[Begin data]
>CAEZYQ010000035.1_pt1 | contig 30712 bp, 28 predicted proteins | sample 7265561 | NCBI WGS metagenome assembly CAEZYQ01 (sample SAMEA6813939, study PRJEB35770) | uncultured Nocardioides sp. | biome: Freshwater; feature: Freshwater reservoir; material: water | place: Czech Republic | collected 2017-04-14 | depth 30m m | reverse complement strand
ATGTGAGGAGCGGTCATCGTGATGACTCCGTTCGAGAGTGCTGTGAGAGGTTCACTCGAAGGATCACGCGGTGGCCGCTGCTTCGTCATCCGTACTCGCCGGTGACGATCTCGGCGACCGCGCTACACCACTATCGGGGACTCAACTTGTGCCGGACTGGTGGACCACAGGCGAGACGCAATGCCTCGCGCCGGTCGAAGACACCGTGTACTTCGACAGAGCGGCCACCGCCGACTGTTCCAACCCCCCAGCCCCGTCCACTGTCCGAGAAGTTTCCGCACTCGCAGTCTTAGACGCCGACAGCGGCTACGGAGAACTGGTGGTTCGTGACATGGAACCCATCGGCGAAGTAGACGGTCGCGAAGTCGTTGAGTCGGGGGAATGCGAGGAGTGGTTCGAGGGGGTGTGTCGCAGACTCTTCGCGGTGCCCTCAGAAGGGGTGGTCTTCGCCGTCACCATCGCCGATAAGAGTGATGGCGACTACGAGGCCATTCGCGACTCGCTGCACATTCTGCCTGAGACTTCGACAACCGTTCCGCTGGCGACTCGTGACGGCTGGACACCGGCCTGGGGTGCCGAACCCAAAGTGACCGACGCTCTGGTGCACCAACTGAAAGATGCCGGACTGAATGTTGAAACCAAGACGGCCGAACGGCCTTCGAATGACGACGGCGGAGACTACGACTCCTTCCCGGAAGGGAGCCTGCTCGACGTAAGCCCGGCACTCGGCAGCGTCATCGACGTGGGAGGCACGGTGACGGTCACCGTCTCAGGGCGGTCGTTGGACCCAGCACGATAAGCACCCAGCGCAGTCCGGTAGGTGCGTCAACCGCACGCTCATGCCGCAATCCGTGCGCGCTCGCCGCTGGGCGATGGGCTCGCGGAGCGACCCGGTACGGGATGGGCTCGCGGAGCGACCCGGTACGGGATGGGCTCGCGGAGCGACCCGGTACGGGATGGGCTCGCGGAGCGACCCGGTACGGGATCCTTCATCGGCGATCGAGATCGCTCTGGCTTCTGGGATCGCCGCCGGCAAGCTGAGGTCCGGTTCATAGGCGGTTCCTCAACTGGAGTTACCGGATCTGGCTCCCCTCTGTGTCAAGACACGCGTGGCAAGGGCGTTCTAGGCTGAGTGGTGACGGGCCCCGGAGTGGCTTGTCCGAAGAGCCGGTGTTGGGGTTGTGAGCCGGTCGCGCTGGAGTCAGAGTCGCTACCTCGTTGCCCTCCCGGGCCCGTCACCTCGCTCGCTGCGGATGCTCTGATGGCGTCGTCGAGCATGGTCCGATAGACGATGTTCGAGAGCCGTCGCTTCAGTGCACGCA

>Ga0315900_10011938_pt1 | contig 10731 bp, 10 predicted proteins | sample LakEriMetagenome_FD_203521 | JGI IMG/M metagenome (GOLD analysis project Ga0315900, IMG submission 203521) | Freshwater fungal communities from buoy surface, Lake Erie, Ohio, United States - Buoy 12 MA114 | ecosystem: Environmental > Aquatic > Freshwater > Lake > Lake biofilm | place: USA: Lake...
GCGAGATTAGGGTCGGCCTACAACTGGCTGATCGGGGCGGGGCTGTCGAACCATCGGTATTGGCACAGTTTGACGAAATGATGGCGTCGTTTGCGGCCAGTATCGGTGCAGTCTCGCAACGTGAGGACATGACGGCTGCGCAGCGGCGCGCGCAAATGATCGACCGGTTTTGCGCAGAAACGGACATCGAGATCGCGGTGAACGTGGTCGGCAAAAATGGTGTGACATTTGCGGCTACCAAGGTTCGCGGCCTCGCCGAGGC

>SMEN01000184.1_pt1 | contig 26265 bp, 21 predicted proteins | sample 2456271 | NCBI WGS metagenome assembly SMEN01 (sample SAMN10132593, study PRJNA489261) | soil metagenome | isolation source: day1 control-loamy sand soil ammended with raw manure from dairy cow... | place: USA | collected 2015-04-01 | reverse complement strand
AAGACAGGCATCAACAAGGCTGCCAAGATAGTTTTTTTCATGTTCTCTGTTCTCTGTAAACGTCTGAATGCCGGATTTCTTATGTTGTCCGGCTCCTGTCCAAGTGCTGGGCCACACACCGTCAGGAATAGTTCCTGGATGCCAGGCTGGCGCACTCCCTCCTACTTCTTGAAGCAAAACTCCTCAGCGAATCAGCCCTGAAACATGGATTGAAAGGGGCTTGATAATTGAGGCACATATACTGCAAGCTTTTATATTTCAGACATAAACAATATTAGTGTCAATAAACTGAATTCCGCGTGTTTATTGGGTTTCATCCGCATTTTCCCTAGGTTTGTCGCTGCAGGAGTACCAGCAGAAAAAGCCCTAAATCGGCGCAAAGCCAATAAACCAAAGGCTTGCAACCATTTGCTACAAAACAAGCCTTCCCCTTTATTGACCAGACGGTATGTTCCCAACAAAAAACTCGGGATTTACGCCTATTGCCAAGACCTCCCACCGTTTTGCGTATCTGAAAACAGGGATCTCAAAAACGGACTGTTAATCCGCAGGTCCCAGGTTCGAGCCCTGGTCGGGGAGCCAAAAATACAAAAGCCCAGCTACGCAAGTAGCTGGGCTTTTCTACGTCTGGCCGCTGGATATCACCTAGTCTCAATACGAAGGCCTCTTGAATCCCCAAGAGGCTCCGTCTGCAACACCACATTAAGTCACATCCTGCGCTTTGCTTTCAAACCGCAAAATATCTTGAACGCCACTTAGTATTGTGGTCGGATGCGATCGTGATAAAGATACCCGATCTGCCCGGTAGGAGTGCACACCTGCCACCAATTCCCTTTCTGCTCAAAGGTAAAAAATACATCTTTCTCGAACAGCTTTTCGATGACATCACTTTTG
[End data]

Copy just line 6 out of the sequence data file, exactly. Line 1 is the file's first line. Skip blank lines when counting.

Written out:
AAGACAGGCATCAACAAGGCTGCCAAGATAGTTTTTTTCATGTTCTCTGTTCTCTGTAAACGTCTGAATGCCGGATTTCTTATGTTGTCCGGCTCCTGTCCAAGTGCTGGGCCACACACCGTCAGGAATAGTTCCTGGATGCCAGGCTGGCGCACTCCCTCCTACTTCTTGAAGCAAAACTCCTCAGCGAATCAGCCCTGAAACATGGATTGAAAGGGGCTTGATAATTGAGGCACATATACTGCAAGCTTTTATATTTCAGACATAAACAATATTAGTGTCAATAAACTGAATTCCGCGTGTTTATTGGGTTTCATCCGCATTTTCCCTAGGTTTGTCGCTGCAGGAGTACCAGCAGAAAAAGCCCTAAATCGGCGCAAAGCCAATAAACCAAAGGCTTGCAACCATTTGCTACAAAACAAGCCTTCCCCTTTATTGACCAGACGGTATGTTCCCAACAAAAAACTCGGGATTTACGCCTATTGCCAAGACCTCCCACCGTTTTGCGTATCTGAAAACAGGGATCTCAAAAACGGACTGTTAATCCGCAGGTCCCAGGTTCGAGCCCTGGTCGGGGAGCCAAAAATACAAAAGCCCAGCTACGCAAGTAGCTGGGCTTTTCTACGTCTGGCCGCTGGATATCACCTAGTCTCAATACGAAGGCCTCTTGAATCCCCAAGAGGCTCCGTCTGCAACACCACATTAAGTCACATCCTGCGCTTTGCTTTCAAACCGCAAAATATCTTGAACGCCACTTAGTATTGTGGTCGGATGCGATCGTGATAAAGATACCCGATCTGCCCGGTAGGAGTGCACACCTGCCACCAATTCCCTTTCTGCTCAAAGGTAAAAAATACATCTTTCTCGAACAGCTTTTCGATGACATCACTTTTG